Following Ohio Women Vote: Stopping at the Stark County Law Library
By Kendel Croston
In 1920, the United States passed the 19th Amendment, granting many women the right to vote for the first time. As part of our commemoration of this Suffrage Centennial, the Ohio History Connection has created an exhibit that will travel the state in 2020 to tell the story of Ohio women’s activism. We will be using our blog to follow the exhibit as it travels, and to share what other organizations are doing to mark this important anniversary. In the post below, hear from Kendel Croston, Director of the Stark County Law Library, where the exhibit will travel from March to April.
Here in Canton we will be hosting the Ohio Women Vote: 100 Years of Change exhibit, provided by the Ohio History Connection, March 3 through April 30 at the Stark County Law Library. Canton’s most famous resident and future President, William McKinley as a young man supported the suffrage movement. In 1868, the YWCA of Canton hosted a debate on woman suffrage, where McKinley, then 25 years old, advocated for the cause of women having the right to vote. (Heald, E.T., Stark County Story: Industry Comes of Age, 1901-1917, p. 628) Ida McKinley, his wife, as First Lady, corresponded with Susan B. Anthony, and when her health permitted she spoke at organizations that supported women’s rights. (“Ida McKinley: Perseverance Through Hardship”)
The exhibit will provide area citizens with information about the struggle of women throughout Ohio to obtain the right to vote and fully participate in government. Educating voters about the political process has long been important In Stark County.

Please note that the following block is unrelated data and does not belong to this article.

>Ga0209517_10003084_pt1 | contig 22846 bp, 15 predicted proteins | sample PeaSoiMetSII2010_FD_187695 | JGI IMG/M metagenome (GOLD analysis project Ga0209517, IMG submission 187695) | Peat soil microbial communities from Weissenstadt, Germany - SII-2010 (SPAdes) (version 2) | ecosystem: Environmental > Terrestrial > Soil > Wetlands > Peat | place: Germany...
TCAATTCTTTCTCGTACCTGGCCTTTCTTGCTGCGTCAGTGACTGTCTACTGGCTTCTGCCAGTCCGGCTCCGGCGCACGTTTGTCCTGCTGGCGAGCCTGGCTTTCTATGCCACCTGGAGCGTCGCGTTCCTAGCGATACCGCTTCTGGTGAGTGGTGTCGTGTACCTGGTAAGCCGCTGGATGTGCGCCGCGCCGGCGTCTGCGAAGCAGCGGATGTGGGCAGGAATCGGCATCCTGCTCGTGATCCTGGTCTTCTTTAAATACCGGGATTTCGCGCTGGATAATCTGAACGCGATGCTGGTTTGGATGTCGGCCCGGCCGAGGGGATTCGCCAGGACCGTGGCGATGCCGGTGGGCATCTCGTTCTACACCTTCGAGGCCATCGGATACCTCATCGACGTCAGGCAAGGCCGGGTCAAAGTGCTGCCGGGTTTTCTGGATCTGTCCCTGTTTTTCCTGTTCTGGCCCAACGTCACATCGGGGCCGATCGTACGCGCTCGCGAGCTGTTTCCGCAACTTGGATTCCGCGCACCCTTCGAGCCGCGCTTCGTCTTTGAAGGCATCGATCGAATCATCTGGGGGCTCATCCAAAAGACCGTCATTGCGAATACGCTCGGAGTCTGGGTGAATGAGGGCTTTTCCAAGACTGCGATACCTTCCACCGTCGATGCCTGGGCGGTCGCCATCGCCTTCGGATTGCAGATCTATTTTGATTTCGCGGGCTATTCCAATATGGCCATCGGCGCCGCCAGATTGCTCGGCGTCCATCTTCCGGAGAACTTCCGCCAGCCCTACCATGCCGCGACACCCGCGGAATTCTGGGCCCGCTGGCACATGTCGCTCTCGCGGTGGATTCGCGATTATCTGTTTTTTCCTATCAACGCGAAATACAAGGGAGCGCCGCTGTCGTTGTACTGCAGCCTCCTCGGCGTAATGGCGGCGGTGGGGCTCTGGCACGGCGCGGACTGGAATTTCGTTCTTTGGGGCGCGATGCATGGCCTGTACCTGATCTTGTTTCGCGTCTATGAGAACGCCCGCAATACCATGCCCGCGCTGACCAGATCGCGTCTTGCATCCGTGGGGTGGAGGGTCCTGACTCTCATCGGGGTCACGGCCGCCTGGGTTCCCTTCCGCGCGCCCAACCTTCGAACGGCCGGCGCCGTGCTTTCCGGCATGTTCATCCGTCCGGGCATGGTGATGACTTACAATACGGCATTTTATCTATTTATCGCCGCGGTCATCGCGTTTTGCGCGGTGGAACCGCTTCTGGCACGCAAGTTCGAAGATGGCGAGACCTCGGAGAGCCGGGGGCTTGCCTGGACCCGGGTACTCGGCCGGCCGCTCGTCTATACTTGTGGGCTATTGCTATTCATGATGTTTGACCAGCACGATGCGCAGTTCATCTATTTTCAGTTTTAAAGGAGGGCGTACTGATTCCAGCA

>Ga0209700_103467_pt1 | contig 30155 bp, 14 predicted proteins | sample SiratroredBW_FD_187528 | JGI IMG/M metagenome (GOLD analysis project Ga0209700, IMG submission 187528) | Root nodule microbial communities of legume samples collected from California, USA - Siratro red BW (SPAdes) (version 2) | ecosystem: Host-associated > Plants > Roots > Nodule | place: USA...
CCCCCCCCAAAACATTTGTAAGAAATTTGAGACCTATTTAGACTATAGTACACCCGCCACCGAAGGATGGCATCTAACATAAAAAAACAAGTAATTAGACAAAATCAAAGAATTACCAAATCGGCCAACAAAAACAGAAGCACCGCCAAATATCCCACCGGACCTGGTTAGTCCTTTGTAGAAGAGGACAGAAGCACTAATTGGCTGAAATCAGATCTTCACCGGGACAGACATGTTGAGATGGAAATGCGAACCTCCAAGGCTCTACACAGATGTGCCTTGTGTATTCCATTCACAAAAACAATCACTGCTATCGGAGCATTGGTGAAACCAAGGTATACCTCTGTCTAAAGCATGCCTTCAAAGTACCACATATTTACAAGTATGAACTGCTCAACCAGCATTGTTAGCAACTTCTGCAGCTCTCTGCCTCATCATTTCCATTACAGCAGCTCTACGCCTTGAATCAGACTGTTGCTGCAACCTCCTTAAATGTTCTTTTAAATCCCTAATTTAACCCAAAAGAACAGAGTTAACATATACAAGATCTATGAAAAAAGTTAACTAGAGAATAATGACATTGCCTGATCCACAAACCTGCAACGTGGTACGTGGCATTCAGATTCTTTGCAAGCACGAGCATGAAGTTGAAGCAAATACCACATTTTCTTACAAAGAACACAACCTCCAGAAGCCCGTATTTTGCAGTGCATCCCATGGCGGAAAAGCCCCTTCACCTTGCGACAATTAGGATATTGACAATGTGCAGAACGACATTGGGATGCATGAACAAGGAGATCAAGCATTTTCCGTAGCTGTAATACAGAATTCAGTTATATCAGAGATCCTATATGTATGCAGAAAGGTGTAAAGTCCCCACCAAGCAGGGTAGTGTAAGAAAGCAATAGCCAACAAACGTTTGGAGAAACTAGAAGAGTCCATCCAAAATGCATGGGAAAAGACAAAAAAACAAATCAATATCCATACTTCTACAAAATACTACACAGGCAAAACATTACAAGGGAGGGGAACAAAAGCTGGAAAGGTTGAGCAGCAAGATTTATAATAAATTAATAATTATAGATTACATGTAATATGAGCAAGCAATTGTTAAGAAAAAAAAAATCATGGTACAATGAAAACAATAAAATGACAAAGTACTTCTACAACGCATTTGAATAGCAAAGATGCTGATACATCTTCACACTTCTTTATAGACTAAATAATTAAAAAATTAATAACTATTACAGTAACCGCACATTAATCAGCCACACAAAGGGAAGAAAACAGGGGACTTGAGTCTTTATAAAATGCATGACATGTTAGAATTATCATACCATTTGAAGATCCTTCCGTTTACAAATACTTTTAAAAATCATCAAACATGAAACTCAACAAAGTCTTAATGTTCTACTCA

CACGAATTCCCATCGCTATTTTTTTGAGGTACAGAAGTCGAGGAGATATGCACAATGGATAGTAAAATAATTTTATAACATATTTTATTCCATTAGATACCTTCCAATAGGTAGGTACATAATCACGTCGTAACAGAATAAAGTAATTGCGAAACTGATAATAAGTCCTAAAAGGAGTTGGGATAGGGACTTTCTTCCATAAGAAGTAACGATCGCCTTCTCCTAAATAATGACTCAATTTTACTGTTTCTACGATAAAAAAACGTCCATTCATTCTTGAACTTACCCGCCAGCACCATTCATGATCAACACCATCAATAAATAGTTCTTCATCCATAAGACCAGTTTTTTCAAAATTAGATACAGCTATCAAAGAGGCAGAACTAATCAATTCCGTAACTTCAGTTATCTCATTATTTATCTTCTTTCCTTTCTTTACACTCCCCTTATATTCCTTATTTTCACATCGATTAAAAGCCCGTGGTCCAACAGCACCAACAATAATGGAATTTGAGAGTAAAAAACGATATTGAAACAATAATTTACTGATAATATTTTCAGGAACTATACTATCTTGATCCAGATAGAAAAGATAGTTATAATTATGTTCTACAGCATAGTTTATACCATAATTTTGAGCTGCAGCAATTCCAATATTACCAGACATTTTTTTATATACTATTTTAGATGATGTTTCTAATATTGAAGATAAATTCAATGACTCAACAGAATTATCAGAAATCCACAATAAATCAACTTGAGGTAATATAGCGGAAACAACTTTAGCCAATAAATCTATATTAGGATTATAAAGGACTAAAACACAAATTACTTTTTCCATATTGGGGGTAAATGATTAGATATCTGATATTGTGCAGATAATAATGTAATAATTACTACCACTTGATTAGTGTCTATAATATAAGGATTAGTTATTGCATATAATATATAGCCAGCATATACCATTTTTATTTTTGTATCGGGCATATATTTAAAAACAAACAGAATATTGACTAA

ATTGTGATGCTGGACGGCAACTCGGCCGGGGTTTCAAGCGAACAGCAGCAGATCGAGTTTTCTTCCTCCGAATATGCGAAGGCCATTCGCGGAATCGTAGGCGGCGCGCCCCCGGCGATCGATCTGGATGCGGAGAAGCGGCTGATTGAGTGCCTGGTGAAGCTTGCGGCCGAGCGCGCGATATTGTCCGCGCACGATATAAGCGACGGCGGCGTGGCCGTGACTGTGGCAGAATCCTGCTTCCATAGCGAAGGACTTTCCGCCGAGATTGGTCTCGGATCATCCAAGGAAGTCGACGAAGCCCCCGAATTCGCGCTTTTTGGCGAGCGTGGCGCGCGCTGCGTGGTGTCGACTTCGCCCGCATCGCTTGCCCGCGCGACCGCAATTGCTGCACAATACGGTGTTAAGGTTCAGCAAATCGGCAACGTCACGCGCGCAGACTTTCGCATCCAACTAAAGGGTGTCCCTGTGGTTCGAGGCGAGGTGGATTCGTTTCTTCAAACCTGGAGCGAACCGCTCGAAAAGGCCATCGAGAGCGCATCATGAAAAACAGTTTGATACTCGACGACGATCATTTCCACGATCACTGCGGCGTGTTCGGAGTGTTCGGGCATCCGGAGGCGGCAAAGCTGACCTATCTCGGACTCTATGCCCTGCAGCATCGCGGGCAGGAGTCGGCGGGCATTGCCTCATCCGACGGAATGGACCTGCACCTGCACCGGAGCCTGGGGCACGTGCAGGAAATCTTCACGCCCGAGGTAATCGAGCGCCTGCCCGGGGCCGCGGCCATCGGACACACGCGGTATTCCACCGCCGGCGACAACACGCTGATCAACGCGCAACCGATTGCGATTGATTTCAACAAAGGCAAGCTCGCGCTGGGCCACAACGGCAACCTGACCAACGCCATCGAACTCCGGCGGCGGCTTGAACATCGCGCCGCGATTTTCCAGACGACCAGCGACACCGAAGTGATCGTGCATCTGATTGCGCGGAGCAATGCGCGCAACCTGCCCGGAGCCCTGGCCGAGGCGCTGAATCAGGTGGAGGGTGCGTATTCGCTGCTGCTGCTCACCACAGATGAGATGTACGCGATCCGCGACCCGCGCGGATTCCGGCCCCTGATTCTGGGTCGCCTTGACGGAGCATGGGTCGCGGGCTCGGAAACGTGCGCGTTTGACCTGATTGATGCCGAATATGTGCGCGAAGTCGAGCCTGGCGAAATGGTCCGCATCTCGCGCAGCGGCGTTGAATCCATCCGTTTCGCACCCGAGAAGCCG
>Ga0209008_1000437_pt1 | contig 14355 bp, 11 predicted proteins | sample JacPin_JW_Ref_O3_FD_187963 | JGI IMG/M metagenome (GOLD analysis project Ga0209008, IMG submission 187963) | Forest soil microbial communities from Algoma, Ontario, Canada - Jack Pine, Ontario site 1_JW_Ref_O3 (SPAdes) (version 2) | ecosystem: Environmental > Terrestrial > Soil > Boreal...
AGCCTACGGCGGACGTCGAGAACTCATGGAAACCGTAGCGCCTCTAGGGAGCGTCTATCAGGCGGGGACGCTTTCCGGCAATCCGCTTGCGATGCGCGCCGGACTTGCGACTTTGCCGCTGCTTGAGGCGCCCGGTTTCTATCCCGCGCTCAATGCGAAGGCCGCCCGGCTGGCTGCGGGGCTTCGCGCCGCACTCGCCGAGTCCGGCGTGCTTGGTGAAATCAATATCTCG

In 1920 Mrs. Joseph H. Himes (Eileen) director of the Ohio Woman Suffrage Association for the 16th Congressional District, set up citizenship schools throughout the district with one in Canton held June 22nd through 24th in the Canton council chambers. Russell Burt and other area attorneys and members of the Board of Elections instructed in the judiciary, executive, and legislative branches of government, explained political parties, gave the purpose of the primary and demonstrated voting procedures.
On the last evening [of the citizenship schools], June 24th, the League of Women Voters of Canton was organized. Mrs. Roscoe McCullough, Sr. mother of the Congressman, was the first of 56 women to sign the charter.
(Heald, E.T., Stark County Story: The American Way of Life, 1917-1959, p. 693-694)
The League of Women Voters of the Canton Area continues to promote voter education, and will be hosting “Paving the Road to the 19th Amendment—Suffrage for Some or Suffrage for All” on March 14th at 10 AM at the Plain Branch of the Stark County District Library.
Here at the Stark County Law Library we have scheduled a presentation by Kim Kenney, director of the McKinley Presidential Museum, on March 26th at Noon to discuss “Women’s Suffrage: A Celebration of Persistence.” Also, longtime educator and Civil-War re-enactor Cathy Nelson will be with us on Wednesday, April 22nd at 1 pm to share the voices of those who fought for the vote using their words from letters and speeches in her presentation, “‘Remember the Ladies:’ The 1850 Women’s Rights Convention in Salem, Ohio.” We invite you to join us to hear how past struggles have built the foundation for future accomplishments.
Kendel Croston is the Director of the Stark County Law Library, with an MLS. Croston enjoys assisting legal researchers find the newest case law as well as statutes from the early days of Ohio’s statehood.
Not near Canton? Check out the traveling exhibit schedule here, to see if it will appear closer to you!